Modern Design In Britain9 November, 2015
“LEARNING TO LOOK CAN BE AS CREATIVE AS MAKING.” HIS OWN EXPERTISE DEVELOPED FROM A NATURAL CURIOSITY IN HIS SURROUNDINGS, AND AN UNDERSTANDING OF HOW IMPORTANT GOOD DESIGN CAN BE TO EVERYDAY LIFE.
Ken Stradling, the nonagenarian collector and a patron of modern design, has long believed that “learning to look can be as creative as making”. His own expertise developed from a natural curiosity in his surroundings, and an understanding of how important good design can be to everyday life.
Stradling has spent most of his life working for the Bristol Guild of Applied Art. As its buyer and director, he filled it with innovative stock sourced from Europe and Scandinavia as well as Britain. Over the decades it expanded to sell furniture and textiles, and to include an exhibition space and restaurant. It was there that Stradling learned to look, training his eye as he discovered new makers, bought, sold and exhibited their work.
Gradually, Stradling began to build up his own personal collection of 20th and 21st century design, encompassing furniture, ceramics, glassware, pottery and wooden objects. In 2007 he created a charitable trust for the collection with a permanent home in Bristol. It is intended as a study centre; everything can be handled, and nothing is in cabinets. “You can,” he says with pride, “sit on every bloody chair”.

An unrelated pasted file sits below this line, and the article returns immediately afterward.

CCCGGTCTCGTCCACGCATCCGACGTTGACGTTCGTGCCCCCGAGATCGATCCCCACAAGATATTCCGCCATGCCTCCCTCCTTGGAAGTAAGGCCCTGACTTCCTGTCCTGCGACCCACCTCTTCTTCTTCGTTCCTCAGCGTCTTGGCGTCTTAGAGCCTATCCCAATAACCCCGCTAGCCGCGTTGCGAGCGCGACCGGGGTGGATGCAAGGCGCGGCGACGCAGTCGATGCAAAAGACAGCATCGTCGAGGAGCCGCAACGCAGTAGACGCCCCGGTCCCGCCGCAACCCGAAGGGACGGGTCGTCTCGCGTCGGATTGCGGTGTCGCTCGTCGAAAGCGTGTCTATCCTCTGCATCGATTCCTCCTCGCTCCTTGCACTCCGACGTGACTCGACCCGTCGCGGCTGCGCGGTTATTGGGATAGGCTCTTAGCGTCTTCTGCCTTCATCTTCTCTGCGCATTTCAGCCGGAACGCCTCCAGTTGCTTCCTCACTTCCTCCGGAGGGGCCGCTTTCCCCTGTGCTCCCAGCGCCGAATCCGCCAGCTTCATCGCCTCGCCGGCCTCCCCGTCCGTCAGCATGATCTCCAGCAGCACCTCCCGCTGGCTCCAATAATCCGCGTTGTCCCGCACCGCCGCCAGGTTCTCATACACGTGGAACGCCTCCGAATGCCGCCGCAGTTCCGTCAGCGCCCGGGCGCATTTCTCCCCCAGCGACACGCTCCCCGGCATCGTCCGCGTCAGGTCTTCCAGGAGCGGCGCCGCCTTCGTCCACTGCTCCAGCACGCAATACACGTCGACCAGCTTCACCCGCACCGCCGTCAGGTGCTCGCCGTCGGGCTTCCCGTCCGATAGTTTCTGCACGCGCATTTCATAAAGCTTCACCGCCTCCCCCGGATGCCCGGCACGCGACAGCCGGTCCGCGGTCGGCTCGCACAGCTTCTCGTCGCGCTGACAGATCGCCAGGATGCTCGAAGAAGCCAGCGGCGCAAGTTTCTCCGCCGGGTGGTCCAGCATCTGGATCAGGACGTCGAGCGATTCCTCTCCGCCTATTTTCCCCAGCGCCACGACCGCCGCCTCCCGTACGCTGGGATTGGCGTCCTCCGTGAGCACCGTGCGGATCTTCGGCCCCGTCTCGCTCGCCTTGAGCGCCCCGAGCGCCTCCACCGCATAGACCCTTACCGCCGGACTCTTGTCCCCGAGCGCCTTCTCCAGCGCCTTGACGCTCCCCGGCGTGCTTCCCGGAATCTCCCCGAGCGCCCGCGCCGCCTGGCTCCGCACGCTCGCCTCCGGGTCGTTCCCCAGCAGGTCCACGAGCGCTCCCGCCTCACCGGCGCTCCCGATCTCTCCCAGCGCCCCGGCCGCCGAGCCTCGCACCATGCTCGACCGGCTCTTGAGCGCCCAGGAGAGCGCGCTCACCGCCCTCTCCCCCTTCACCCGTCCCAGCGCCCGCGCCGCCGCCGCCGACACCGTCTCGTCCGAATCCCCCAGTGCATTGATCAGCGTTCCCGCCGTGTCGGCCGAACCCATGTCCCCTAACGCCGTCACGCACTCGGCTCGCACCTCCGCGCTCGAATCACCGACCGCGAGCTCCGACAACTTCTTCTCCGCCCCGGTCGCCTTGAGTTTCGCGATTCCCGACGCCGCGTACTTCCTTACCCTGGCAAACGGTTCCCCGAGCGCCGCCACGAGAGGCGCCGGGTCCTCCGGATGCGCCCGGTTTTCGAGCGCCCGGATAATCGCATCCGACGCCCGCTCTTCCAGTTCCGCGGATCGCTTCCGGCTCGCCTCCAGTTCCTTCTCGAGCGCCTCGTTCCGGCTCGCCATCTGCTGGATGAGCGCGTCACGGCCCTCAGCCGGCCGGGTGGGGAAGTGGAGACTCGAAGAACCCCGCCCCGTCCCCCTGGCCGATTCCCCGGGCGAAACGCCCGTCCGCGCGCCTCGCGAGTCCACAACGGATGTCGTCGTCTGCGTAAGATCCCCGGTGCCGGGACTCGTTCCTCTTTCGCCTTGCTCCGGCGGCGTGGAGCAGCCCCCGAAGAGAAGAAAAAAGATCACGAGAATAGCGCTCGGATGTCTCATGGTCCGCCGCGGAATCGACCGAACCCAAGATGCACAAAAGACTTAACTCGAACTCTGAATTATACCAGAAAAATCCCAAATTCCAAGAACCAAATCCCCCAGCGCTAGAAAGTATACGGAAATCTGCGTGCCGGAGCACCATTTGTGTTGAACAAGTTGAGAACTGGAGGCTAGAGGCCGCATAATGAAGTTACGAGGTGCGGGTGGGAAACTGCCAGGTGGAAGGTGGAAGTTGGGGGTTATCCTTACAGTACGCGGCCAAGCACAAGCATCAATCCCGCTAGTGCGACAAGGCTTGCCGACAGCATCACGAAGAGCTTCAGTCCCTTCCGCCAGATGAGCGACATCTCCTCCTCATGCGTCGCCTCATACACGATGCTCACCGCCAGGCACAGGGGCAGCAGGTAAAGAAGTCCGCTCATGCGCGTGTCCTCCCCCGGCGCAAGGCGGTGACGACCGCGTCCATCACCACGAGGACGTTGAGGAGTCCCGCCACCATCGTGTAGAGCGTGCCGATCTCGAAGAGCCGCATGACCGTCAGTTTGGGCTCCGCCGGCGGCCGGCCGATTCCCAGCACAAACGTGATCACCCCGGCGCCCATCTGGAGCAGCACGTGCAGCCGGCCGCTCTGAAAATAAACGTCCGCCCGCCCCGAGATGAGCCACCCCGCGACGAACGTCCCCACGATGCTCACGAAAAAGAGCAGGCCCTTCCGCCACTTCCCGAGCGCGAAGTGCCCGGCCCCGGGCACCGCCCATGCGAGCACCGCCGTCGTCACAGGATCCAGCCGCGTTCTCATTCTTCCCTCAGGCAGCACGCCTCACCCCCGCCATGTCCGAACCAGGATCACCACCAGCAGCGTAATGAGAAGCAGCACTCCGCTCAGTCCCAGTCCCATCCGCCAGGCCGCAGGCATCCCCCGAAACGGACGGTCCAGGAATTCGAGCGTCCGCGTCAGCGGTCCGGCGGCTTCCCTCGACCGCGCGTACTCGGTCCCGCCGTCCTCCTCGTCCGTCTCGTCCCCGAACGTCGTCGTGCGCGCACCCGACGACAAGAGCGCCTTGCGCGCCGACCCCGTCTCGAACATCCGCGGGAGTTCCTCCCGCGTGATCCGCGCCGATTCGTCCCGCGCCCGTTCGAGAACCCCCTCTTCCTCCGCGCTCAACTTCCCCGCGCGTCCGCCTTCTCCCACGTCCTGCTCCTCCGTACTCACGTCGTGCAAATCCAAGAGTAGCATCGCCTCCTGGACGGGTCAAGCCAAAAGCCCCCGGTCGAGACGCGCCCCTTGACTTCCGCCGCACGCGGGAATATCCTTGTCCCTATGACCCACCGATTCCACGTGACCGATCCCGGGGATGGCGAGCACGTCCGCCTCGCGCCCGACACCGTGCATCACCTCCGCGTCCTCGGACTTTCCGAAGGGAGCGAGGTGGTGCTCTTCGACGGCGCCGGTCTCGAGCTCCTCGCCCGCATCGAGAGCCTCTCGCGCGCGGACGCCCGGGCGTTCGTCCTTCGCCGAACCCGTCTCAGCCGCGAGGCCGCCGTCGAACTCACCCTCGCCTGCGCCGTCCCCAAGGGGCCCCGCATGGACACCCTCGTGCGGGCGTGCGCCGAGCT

For this exhibition, titled “Modern Design in Britain”, Margaret Howell has selected fifty objects from the Ken Stradling Collection for display at her flagship shop on Wigmore Street in London. It reflects the range of Stadling’s collection as well as Howell’s own taste. Fitting comfortably between the rails of her autumn collection and alongside British design favourites such as Ercol and Anglepoise, there are rows of studio pottery, shelves of brightly coloured Scandinavian glass, and clusters of Marcel Breuer furniture.
Stradling’s taste is not easy to predict, and there is no dominant aesthetic or obvious theme; Bauhaus side-tables and Somerset ceramics are viewed with equal respect. The two design connoisseurs share an appreciation for quality materials, longevity and utility, as well as the charms of handmade imperfections and original design.